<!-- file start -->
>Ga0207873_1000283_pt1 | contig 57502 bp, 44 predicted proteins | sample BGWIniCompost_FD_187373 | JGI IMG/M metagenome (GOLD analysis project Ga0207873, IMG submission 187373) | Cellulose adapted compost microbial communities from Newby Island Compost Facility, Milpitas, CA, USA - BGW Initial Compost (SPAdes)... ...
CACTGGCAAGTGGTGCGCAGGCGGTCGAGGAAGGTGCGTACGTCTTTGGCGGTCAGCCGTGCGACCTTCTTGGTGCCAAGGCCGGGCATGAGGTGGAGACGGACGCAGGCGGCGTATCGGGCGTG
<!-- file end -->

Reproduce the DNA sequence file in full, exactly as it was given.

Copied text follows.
>Ga0207873_1000283_pt1 | contig 57502 bp, 44 predicted proteins | sample BGWIniCompost_FD_187373 | JGI IMG/M metagenome (GOLD analysis project Ga0207873, IMG submission 187373) | Cellulose adapted compost microbial communities from Newby Island Compost Facility, Milpitas, CA, USA - BGW Initial Compost (SPAdes)... ...
CACTGGCAAGTGGTGCGCAGGCGGTCGAGGAAGGTGCGTACGTCTTTGGCGGTCAGCCGTGCGACCTTCTTGGTGCCAAGGCCGGGCATGAGGTGGAGACGGACGCAGGCGGCGTATCGGGCGTG